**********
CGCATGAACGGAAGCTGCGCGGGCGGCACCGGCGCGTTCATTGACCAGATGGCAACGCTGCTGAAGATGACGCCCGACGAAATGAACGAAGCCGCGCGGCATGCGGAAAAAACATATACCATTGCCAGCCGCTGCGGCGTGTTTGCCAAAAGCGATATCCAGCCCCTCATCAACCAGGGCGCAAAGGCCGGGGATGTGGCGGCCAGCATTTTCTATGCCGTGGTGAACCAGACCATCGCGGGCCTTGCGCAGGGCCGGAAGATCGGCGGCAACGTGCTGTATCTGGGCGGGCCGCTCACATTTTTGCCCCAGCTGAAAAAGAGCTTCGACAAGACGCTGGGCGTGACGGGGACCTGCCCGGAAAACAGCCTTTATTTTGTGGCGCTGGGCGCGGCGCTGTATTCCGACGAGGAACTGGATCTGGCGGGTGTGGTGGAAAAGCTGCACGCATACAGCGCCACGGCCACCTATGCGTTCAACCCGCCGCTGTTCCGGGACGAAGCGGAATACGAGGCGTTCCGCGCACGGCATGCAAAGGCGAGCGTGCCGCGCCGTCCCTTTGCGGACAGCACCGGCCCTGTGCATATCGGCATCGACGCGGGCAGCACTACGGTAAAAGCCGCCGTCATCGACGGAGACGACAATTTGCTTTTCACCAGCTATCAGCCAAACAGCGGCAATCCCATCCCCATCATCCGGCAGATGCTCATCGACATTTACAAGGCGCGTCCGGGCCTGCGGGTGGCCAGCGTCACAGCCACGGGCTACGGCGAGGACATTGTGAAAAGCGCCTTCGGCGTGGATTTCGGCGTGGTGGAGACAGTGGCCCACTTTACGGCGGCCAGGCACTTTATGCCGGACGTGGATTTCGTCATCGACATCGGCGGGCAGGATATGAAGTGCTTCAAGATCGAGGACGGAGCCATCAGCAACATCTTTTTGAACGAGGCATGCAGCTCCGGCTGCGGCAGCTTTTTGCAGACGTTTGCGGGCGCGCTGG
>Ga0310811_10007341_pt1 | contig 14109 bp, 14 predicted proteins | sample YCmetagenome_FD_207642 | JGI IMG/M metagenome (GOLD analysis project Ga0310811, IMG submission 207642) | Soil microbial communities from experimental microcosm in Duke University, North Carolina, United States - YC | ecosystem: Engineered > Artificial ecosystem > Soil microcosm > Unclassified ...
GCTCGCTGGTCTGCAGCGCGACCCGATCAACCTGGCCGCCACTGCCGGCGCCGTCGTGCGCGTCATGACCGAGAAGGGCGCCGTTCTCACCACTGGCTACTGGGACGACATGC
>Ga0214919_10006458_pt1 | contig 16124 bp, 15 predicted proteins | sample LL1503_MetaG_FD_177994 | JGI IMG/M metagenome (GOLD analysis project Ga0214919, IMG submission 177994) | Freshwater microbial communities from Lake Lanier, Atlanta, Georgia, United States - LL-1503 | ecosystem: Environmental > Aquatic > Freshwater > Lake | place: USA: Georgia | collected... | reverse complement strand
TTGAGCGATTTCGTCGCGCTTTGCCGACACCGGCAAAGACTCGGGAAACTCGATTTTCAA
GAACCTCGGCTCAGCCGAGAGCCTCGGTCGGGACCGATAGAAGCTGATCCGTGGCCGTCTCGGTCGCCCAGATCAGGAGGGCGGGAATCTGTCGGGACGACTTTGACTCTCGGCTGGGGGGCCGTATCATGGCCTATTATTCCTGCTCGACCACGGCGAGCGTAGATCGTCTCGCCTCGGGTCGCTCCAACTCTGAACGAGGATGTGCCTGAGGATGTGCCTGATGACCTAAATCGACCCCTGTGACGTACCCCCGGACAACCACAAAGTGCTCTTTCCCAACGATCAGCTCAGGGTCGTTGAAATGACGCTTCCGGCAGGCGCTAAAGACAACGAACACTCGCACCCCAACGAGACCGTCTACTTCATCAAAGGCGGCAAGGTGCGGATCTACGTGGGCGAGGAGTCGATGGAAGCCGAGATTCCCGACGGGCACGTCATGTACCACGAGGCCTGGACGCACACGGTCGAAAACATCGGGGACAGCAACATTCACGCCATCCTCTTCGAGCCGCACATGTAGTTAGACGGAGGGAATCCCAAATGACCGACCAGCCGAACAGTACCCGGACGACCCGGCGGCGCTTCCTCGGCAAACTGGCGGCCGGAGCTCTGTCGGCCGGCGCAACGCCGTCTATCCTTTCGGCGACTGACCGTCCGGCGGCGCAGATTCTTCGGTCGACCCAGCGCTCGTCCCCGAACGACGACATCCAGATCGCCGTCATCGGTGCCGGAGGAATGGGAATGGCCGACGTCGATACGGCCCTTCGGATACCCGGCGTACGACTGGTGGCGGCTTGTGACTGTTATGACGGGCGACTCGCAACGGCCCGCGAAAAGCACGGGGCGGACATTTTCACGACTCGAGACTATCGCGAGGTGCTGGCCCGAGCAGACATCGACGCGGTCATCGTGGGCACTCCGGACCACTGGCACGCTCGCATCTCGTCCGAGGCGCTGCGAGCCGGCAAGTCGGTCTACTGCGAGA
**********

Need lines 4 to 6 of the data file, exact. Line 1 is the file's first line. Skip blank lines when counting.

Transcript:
>Ga0214919_10006458_pt1 | contig 16124 bp, 15 predicted proteins | sample LL1503_MetaG_FD_177994 | JGI IMG/M metagenome (GOLD analysis project Ga0214919, IMG submission 177994) | Freshwater microbial communities from Lake Lanier, Atlanta, Georgia, United States - LL-1503 | ecosystem: Environmental > Aquatic > Freshwater > Lake | place: USA: Georgia | collected... | reverse complement strand
TTGAGCGATTTCGTCGCGCTTTGCCGACACCGGCAAAGACTCGGGAAACTCGATTTTCAA
GAACCTCGGCTCAGCCGAGAGCCTCGGTCGGGACCGATAGAAGCTGATCCGTGGCCGTCTCGGTCGCCCAGATCAGGAGGGCGGGAATCTGTCGGGACGACTTTGACTCTCGGCTGGGGGGCCGTATCATGGCCTATTATTCCTGCTCGACCACGGCGAGCGTAGATCGTCTCGCCTCGGGTCGCTCCAACTCTGAACGAGGATGTGCCTGAGGATGTGCCTGATGACCTAAATCGACCCCTGTGACGTACCCCCGGACAACCACAAAGTGCTCTTTCCCAACGATCAGCTCAGGGTCGTTGAAATGACGCTTCCGGCAGGCGCTAAAGACAACGAACACTCGCACCCCAACGAGACCGTCTACTTCATCAAAGGCGGCAAGGTGCGGATCTACGTGGGCGAGGAGTCGATGGAAGCCGAGATTCCCGACGGGCACGTCATGTACCACGAGGCCTGGACGCACACGGTCGAAAACATCGGGGACAGCAACATTCACGCCATCCTCTTCGAGCCGCACATGTAGTTAGACGGAGGGAATCCCAAATGACCGACCAGCCGAACAGTACCCGGACGACCCGGCGGCGCTTCCTCGGCAAACTGGCGGCCGGAGCTCTGTCGGCCGGCGCAACGCCGTCTATCCTTTCGGCGACTGACCGTCCGGCGGCGCAGATTCTTCGGTCGACCCAGCGCTCGTCCCCGAACGACGACATCCAGATCGCCGTCATCGGTGCCGGAGGAATGGGAATGGCCGACGTCGATACGGCCCTTCGGATACCCGGCGTACGACTGGTGGCGGCTTGTGACTGTTATGACGGGCGACTCGCAACGGCCCGCGAAAAGCACGGGGCGGACATTTTCACGACTCGAGACTATCGCGAGGTGCTGGCCCGAGCAGACATCGACGCGGTCATCGTGGGCACTCCGGACCACTGGCACGCTCGCATCTCGTCCGAGGCGCTGCGAGCCGGCAAGTCGGTCTACTGCGAGA